DMovies - Your platform for thought-provoking cinema

The Children Act

Director - Richard Eyre - 2018

"Greasy movie"
Emma Thompson is a prominent high court judge grappling with a case that returns to haunt her, in court drama based on novel by Ian McEwan - in cinemas August 24th

Both Emma Thompson and Ian McEwan are national treasures. The London born-actress already has a multiple number of Oscars and Baftas under her belt, normally recognised for playing strong-minded and witty characters in period dramas, aristocratic settings and literary adaptations. The Children Act is no exception, as she plays a super classy and stern high judge handling extremely complex cases. The iconic thespian teams up with one of the country’s most prolific novelists and screenwriters, the Hampshire-born Ian McEwan. His books seem to turn into films as a smoothly as the waters running down the Thames. Recent adaptations include Atonement (Joe Wright, 2007) and On Chesil Beach (Dominic Cook, 2018).

Directed by Richard Eyre, The Children Act tells the story of Fiona Maye (Emma Thompson), an affluent high court judge handling morally and ethically challenging cases. She works in the Royal Courts of Justice. The prominent building located on the Strand is featured consistently in the movie, both from inside and outside. Fiona’s work demands are very high, and they soon begin to take their toll on her marriage to Jack (Stanley Tucci). He’s frustrated with Fiona’s coldness and complete absence of sex, and insists that he should have an affair in order to compensate for the non-compliance of her “marital duties”. Fiona feels insulted by his proposition.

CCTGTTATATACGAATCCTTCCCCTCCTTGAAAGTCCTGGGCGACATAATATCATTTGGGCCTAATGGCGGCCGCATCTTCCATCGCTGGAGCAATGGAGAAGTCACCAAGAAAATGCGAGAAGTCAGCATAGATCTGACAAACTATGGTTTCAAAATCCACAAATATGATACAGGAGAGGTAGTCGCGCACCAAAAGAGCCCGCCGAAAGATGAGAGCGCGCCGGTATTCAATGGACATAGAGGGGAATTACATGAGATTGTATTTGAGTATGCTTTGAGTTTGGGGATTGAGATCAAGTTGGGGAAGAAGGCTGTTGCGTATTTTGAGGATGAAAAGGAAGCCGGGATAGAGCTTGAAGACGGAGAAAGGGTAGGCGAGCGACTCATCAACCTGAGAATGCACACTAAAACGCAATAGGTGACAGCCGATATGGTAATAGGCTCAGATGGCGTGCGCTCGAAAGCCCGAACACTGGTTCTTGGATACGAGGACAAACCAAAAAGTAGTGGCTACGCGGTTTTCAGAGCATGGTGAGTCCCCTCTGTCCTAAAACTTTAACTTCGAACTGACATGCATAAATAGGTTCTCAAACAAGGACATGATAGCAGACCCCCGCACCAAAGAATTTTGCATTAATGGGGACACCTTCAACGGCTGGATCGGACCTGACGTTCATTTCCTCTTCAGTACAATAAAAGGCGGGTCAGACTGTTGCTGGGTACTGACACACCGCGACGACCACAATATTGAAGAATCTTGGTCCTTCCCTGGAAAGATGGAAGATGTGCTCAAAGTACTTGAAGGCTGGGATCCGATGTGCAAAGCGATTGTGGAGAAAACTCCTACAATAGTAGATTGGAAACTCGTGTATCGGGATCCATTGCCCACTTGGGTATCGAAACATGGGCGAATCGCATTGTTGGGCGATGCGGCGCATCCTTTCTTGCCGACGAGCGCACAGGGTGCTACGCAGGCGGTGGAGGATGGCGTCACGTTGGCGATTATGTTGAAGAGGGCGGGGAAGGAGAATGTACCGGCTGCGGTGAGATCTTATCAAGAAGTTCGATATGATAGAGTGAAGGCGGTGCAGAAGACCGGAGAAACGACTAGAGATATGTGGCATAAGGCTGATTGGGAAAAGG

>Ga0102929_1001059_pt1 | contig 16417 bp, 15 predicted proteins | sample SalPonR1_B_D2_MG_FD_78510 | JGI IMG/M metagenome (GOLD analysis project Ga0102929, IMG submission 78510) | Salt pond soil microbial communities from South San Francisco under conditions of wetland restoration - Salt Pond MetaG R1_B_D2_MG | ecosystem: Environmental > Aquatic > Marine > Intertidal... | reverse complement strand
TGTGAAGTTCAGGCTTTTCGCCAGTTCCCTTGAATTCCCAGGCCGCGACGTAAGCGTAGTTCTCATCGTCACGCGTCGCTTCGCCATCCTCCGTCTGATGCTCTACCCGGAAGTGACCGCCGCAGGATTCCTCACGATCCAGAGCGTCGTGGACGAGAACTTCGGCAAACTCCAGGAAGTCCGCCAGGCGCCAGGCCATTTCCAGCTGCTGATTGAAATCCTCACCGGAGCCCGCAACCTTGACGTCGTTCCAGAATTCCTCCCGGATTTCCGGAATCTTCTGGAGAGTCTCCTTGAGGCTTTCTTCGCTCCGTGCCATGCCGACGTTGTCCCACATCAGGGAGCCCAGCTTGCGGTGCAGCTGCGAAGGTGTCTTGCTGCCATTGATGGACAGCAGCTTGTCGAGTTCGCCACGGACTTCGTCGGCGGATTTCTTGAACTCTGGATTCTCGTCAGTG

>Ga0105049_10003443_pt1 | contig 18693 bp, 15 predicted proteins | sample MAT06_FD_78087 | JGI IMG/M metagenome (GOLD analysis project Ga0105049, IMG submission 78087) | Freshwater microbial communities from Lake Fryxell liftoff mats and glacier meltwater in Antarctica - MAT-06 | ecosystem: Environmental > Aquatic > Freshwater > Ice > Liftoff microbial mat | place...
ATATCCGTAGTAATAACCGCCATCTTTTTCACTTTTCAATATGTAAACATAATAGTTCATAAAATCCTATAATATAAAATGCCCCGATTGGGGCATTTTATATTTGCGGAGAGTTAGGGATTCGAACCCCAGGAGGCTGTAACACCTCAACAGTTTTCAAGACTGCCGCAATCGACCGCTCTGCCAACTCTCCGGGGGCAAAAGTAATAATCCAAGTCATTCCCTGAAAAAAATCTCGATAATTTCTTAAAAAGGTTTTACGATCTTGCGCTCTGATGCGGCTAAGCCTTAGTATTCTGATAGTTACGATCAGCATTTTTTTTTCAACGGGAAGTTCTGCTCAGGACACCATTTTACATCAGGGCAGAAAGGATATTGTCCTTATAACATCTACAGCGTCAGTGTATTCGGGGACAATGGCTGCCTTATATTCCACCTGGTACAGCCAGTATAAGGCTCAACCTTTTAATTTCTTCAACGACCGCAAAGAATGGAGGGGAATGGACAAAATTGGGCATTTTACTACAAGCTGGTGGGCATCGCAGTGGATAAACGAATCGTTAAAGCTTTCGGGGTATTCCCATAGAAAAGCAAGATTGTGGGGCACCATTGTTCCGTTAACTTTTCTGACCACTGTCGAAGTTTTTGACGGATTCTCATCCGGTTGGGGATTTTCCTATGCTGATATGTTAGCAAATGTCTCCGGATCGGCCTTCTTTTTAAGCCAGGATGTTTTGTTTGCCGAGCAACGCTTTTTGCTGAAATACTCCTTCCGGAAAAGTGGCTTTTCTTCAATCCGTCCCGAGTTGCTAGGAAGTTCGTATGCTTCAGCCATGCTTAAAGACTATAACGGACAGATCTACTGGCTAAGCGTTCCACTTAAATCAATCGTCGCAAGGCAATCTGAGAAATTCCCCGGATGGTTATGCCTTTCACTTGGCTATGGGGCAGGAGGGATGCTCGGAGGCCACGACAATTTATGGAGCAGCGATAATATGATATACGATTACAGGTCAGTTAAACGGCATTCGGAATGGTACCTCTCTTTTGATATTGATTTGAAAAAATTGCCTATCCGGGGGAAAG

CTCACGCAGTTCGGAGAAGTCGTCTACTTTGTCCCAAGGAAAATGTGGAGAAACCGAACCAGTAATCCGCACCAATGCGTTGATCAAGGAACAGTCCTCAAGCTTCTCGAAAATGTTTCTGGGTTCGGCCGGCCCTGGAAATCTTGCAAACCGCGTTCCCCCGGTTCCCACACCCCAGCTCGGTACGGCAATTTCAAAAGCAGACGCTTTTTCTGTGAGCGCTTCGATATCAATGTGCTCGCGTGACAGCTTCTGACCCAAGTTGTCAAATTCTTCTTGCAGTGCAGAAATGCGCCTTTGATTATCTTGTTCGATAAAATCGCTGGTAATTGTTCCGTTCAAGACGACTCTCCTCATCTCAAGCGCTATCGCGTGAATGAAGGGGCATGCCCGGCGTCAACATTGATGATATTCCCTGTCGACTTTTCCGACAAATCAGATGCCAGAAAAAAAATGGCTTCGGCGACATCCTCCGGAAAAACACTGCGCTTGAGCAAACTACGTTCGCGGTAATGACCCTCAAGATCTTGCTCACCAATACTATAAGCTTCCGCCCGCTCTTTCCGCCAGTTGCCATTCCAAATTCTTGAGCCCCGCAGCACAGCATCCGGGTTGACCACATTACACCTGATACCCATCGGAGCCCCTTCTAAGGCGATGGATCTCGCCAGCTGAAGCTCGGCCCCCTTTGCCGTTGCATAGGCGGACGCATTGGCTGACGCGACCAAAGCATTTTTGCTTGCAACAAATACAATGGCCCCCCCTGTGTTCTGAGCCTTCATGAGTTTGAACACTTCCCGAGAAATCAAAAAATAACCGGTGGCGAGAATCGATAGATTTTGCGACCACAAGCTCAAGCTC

The first half of the film is a court drama in every conceivable aspect. Fiona is asked to rule on the case of Adam (Fionn Whitehead, whose scrawny face and expressive complexion you will probably recognise from Christopher Nolan’s Dunkirk, 2017), an intelligent 17-year-old Jehovah’s Witness who refuses a life-saving blood transfusion on religious grounds. Adam’s parents are adamant that death is preferable to receiving someone else’s blood into their body, in a sheer display’s of the religion’s strict doctrine. Because Adam is a few days short of his 18th birthday and therefore still a minor, the decision lies in the hands of Fiona. She takes the very unusual decision to visit Adam in hospital in order to decide whether he’s has been duped by his parents or is genuinely convinced about his fate. The two bond in a very unexpected way: through music.

I can’t tell you too much about the second half of the film without spoiling it, but let’s just say that Fiona makes a decision, and the tension moves away from the court room into her personal life. The ghosts of her ruling come to knock at her door wherever she goes. Literally. She is consistently confronted about her coherence and toughness. Meanwhile, she also has to grapple with her collapsing marriage. Fiona is confident and firm, yet unable to discuss her relationship with her husband. The very English inability to voice their feelings resurfaces, also present in On Chesil Beach. This is a film about reconciling professional judgment with personal judgment.